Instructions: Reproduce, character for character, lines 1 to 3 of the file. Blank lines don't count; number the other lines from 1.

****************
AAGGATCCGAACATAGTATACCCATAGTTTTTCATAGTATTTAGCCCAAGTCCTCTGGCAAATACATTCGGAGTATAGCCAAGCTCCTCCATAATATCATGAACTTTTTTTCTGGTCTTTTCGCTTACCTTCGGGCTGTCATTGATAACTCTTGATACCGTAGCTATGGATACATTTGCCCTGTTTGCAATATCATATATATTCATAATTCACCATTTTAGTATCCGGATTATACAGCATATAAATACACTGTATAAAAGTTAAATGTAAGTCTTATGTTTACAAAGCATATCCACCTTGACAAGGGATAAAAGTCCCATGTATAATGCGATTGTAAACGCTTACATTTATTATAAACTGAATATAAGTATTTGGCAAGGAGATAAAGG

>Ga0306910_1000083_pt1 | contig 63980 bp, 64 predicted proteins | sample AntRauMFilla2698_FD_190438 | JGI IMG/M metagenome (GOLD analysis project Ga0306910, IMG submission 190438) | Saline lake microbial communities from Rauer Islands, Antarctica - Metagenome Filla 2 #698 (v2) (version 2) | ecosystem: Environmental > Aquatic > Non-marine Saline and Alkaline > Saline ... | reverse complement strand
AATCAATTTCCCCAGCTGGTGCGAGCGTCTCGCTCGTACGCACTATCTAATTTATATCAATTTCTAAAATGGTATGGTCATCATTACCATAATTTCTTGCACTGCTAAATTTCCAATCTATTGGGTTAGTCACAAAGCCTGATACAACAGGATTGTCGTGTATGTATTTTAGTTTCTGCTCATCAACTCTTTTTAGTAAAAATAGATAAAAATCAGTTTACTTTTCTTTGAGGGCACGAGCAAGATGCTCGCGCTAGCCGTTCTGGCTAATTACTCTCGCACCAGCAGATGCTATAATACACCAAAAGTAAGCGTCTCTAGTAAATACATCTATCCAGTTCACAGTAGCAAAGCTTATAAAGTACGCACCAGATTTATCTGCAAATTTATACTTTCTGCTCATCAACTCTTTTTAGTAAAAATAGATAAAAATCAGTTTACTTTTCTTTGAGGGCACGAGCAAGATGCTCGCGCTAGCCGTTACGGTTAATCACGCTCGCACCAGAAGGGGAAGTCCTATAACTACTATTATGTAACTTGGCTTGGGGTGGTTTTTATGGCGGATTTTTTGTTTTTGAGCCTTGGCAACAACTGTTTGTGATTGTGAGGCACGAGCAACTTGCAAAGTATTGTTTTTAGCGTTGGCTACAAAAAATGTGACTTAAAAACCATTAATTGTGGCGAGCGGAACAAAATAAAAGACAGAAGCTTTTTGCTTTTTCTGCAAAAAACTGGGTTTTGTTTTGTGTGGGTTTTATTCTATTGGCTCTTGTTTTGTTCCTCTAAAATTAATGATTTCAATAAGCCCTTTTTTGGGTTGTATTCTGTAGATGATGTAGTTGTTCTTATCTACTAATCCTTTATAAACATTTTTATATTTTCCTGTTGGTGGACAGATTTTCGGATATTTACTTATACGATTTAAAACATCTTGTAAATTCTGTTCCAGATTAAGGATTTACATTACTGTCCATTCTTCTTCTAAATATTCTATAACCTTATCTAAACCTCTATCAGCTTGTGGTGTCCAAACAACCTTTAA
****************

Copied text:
AAGGATCCGAACATAGTATACCCATAGTTTTTCATAGTATTTAGCCCAAGTCCTCTGGCAAATACATTCGGAGTATAGCCAAGCTCCTCCATAATATCATGAACTTTTTTTCTGGTCTTTTCGCTTACCTTCGGGCTGTCATTGATAACTCTTGATACCGTAGCTATGGATACATTTGCCCTGTTTGCAATATCATATATATTCATAATTCACCATTTTAGTATCCGGATTATACAGCATATAAATACACTGTATAAAAGTTAAATGTAAGTCTTATGTTTACAAAGCATATCCACCTTGACAAGGGATAAAAGTCCCATGTATAATGCGATTGTAAACGCTTACATTTATTATAAACTGAATATAAGTATTTGGCAAGGAGATAAAGG

>Ga0306910_1000083_pt1 | contig 63980 bp, 64 predicted proteins | sample AntRauMFilla2698_FD_190438 | JGI IMG/M metagenome (GOLD analysis project Ga0306910, IMG submission 190438) | Saline lake microbial communities from Rauer Islands, Antarctica - Metagenome Filla 2 #698 (v2) (version 2) | ecosystem: Environmental > Aquatic > Non-marine Saline and Alkaline > Saline ... | reverse complement strand
AATCAATTTCCCCAGCTGGTGCGAGCGTCTCGCTCGTACGCACTATCTAATTTATATCAATTTCTAAAATGGTATGGTCATCATTACCATAATTTCTTGCACTGCTAAATTTCCAATCTATTGGGTTAGTCACAAAGCCTGATACAACAGGATTGTCGTGTATGTATTTTAGTTTCTGCTCATCAACTCTTTTTAGTAAAAATAGATAAAAATCAGTTTACTTTTCTTTGAGGGCACGAGCAAGATGCTCGCGCTAGCCGTTCTGGCTAATTACTCTCGCACCAGCAGATGCTATAATACACCAAAAGTAAGCGTCTCTAGTAAATACATCTATCCAGTTCACAGTAGCAAAGCTTATAAAGTACGCACCAGATTTATCTGCAAATTTATACTTTCTGCTCATCAACTCTTTTTAGTAAAAATAGATAAAAATCAGTTTACTTTTCTTTGAGGGCACGAGCAAGATGCTCGCGCTAGCCGTTACGGTTAATCACGCTCGCACCAGAAGGGGAAGTCCTATAACTACTATTATGTAACTTGGCTTGGGGTGGTTTTTATGGCGGATTTTTTGTTTTTGAGCCTTGGCAACAACTGTTTGTGATTGTGAGGCACGAGCAACTTGCAAAGTATTGTTTTTAGCGTTGGCTACAAAAAATGTGACTTAAAAACCATTAATTGTGGCGAGCGGAACAAAATAAAAGACAGAAGCTTTTTGCTTTTTCTGCAAAAAACTGGGTTTTGTTTTGTGTGGGTTTTATTCTATTGGCTCTTGTTTTGTTCCTCTAAAATTAATGATTTCAATAAGCCCTTTTTTGGGTTGTATTCTGTAGATGATGTAGTTGTTCTTATCTACTAATCCTTTATAAACATTTTTATATTTTCCTGTTGGTGGACAGATTTTCGGATATTTACTTATACGATTTAAAACATCTTGTAAATTCTGTTCCAGATTAAGGATTTACATTACTGTCCATTCTTCTTCTAAATATTCTATAACCTTATCTAAACCTCTATCAGCTTGTGGTGTCCAAACAACCTTTAA